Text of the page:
Do inguinal hernias affect sexual functions and satisfactions?

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Do inguinal hernias affect sexual functions and satisfactions?

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An inguinal hernia occurs when fatty or intestinal tissues protrude through a weak spot in the abdominal muscles. It can appear as a swelling or lump in the groin or as an enlarged scrotum in some men. When inguinal hernias develop, certain concerns are often raised on sexual desires and functions as well as fertility. Regarding clinical studies, certain surgical approach to treat inguinal hernias might disrupt male’s sexual performance. Hence, it is crucial to clarify these issues prior to treatments, allowing relief and better understanding.


Interesting findings derived from the mounting clinical studies related to hernias and treatments are listed as follows: 

Men and inguinal hernias

The groin is the junctional area between the abdomen and the thigh on the pubic bone. In the groin area, there are a lot of nerves and vessels that pass within the structure of the inguinal canal supplying the blood to the penis and testicles. In some male patients after undergoing hernia repair with a synthetic mesh implant to reinforce the weakened areas, postoperative complications might possibly develop as synthetic mesh can induce foreign body reactions and fibrosis which sometimes damage the surrounding nerves. As a result, it might interfere with sexual desire and activity. Nevertheless, more clinical evidences are needed in order to draw a definite conclusion.  

Inguinal hernias and sexual functions

Ascertained by some clinical studies, most of the patients with uncomplicated groin hernias usually experience a statistically significant improvement of the sexual drive score, erectile function and overall satisfaction within 3-6 months following laparoscopic inguinal hernia repair. Nevertheless, sexual function improvement is similar in patients undergoing both trans-abdominal pre-peritoneal (TAPP) repair and totally extra-peritoneal (TEP) repair. In addition, lightweight and traditional heavyweight meshes appear to yield similar outcomes in terms of sexual satisfaction and sexual function improvement.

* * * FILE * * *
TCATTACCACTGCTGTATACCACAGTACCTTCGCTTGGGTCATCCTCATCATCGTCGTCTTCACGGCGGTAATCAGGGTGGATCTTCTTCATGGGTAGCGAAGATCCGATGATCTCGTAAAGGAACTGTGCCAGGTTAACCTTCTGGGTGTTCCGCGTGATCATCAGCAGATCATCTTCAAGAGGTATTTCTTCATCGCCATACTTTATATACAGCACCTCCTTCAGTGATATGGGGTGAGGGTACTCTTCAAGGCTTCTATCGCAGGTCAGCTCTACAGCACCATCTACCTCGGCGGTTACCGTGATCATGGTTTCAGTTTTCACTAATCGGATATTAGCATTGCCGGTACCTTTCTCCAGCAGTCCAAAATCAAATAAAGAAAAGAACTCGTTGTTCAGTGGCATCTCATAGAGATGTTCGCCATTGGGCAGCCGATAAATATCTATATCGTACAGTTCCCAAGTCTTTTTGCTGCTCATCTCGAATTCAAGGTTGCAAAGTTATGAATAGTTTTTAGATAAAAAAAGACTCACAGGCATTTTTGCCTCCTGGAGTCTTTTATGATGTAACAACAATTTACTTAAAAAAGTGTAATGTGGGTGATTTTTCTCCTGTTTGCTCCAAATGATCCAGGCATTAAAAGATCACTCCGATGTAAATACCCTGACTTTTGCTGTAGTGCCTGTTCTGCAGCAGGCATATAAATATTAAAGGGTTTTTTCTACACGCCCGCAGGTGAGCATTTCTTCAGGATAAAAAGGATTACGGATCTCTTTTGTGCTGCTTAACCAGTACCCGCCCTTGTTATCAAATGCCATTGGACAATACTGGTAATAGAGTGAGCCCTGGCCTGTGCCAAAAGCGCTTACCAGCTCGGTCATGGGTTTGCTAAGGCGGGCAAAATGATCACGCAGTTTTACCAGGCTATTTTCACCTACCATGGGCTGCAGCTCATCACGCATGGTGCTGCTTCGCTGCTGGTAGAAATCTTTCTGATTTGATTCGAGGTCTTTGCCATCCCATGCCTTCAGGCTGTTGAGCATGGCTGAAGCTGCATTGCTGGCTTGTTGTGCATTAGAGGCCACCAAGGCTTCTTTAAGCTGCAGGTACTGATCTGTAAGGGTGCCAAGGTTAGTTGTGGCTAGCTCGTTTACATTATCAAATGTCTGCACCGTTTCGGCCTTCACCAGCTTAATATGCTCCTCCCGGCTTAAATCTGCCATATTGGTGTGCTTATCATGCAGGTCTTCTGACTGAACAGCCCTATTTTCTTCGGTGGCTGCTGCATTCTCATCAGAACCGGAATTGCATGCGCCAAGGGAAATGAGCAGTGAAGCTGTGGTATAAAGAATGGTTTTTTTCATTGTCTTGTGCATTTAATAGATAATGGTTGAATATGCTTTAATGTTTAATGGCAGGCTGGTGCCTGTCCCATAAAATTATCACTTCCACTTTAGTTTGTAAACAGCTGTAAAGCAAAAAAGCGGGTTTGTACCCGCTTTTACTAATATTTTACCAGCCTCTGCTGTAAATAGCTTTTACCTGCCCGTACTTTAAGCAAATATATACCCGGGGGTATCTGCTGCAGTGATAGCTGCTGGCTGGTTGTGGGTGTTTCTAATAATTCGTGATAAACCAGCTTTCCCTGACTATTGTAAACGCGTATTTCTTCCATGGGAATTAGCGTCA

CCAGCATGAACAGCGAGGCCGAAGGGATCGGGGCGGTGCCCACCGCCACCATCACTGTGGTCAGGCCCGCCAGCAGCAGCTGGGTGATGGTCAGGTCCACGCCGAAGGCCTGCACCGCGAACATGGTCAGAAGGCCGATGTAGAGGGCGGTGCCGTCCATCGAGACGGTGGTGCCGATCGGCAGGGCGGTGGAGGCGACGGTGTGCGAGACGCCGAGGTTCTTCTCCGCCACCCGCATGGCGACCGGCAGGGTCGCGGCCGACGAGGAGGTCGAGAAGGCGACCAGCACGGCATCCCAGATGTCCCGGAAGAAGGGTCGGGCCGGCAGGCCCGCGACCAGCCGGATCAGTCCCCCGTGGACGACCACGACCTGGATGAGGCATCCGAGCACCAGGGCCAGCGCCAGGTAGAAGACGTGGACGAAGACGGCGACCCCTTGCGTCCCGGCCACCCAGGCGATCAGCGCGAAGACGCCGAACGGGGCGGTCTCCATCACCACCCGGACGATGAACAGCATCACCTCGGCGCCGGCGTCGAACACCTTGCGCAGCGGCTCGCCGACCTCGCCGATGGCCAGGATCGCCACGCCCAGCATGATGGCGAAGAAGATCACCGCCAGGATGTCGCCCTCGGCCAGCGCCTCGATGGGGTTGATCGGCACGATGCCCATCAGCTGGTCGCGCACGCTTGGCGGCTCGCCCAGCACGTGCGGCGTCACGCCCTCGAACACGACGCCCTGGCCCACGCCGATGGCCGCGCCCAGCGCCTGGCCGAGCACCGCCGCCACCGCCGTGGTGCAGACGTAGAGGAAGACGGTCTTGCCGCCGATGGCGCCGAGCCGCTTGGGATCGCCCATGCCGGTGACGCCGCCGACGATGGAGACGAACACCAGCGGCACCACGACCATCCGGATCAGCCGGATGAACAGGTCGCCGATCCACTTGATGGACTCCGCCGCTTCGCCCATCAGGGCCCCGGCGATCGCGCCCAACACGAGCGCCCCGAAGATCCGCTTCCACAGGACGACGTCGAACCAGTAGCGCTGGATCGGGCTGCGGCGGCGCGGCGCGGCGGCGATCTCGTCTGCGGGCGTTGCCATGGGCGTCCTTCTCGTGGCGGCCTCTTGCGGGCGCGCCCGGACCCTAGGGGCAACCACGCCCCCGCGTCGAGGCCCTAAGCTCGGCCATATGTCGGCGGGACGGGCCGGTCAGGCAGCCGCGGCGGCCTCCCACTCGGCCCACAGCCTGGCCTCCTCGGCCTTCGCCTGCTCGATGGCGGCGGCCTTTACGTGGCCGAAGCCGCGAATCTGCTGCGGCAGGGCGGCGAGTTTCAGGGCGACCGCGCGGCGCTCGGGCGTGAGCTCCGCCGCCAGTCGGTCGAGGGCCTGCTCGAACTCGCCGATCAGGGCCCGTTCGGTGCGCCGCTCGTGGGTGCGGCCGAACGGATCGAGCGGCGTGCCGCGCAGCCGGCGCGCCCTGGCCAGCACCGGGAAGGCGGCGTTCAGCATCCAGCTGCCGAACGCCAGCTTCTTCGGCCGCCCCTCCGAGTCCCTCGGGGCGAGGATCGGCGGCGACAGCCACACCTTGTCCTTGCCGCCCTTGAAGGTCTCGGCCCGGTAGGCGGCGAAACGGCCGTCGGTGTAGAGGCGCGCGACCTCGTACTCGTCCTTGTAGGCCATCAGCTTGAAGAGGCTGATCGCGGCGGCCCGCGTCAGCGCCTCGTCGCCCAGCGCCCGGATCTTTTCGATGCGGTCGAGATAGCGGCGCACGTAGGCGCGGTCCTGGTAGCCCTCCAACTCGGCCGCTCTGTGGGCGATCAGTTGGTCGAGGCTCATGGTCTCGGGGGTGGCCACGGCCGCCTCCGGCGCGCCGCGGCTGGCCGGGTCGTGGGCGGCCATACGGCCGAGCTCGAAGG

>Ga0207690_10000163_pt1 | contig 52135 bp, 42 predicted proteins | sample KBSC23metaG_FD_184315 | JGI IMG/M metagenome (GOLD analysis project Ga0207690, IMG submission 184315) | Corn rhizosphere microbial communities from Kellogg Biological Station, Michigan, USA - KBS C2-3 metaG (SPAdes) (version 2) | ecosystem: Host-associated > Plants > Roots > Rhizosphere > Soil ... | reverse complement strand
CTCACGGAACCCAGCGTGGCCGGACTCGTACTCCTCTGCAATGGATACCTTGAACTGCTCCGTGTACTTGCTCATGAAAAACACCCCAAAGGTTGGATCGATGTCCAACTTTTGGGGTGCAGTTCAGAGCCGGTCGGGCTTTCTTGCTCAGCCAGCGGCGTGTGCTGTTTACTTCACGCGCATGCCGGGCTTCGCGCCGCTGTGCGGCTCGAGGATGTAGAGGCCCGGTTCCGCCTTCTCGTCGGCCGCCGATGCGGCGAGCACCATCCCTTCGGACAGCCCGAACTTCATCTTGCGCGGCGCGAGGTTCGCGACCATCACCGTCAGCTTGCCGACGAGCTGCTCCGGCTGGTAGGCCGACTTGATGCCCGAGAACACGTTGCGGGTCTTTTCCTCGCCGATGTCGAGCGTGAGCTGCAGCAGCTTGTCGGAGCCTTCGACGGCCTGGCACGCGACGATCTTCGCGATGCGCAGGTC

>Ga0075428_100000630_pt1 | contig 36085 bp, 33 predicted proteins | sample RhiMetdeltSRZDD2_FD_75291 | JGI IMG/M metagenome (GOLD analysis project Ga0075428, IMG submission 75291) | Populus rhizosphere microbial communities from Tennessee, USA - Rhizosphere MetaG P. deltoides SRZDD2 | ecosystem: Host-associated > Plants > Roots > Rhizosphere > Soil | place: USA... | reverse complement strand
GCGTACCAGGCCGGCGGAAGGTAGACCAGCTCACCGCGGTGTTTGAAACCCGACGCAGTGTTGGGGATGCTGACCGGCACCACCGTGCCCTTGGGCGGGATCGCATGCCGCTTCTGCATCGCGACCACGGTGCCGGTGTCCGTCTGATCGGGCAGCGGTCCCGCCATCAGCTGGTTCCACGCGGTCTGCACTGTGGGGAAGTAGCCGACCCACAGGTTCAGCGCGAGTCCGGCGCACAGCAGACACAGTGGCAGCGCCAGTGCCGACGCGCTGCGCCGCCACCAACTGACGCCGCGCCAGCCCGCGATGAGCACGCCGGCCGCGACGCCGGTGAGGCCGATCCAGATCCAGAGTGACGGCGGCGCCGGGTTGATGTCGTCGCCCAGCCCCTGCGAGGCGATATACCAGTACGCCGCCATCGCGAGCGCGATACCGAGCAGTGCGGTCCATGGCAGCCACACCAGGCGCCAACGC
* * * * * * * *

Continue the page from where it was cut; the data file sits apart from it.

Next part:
Hernia repair and pain affecting sexual function

There are two general types of hernia surgeries: open hernia repair and minimally invasive (laparoscopic) hernia repair. Due to smaller incisions and less invasive to surrounding nerves and tissues, a laparoscopic hernia repair is theoretically thought to result in less pain and faster recovery time. Nonetheless, some clinical evidence has contrarily pointed out that patients undergoing minimally invasive surgery (7.8%) slightly had higher rates of sexual dysfunction than those undergoing open procedures without significance. 

Sexual activity after hernia repair

Before and after hernia repair, sexually related pain is primarily located in the groin area and the scrotum. Overall, before surgery, 23 – 32 % of patients complaining about pain during sexual activity. Interestingly, sexually related pain has not increased after hernia repair. Instead, a trend toward a reduction has been reported in some study as only 9-16 % of patients experiencing pain during sexual activity. In the majority of cases, patients can fully recover from pain during sex after surgery within a few months, especially if they have no postoperative complications. Some study reveals that sexually related pain is alleviated by 82% after patients undergoing minimally invasive surgery. However, pain during sexual activity usually presents in 2.3 – 9% of the patients after surgery, regardless of the type of hernia repair.  

Inguinal hernias and male’s fertility 

Incarcerated hernias as a serious complication of inguinal hernia may cut off the blood supply to one or both testicles which could interfere with sperm production, resulting in less sperm count. In some cases, the vas deferens –  a long, muscular tube that transports mature sperm to the urethra in preparation for ejaculation may be damaged by the hernia itself or by the surgical procedure, affecting the flow of sperm during ejaculation. This problem can bring about difficulty for men to conceive through sexual intercourse, even if they are in otherwise perfect health. 

Inguinal hernias and the size of testicle

Inguinal hernias do not alter the size of testicle. In fact, inguinal hernias may impair blood supply to some part of the affected testicle (compared to normal testicle). After hernia repair, the blood vessels can be revascularized, allowing the restoration of blood perfusion to the testicles and scrotum. Moreover, both open hernia repair and minimally hernia repair do not induce blood supply disruption and sperm alternation, thus they are not associated with male’s infertility.


Reference
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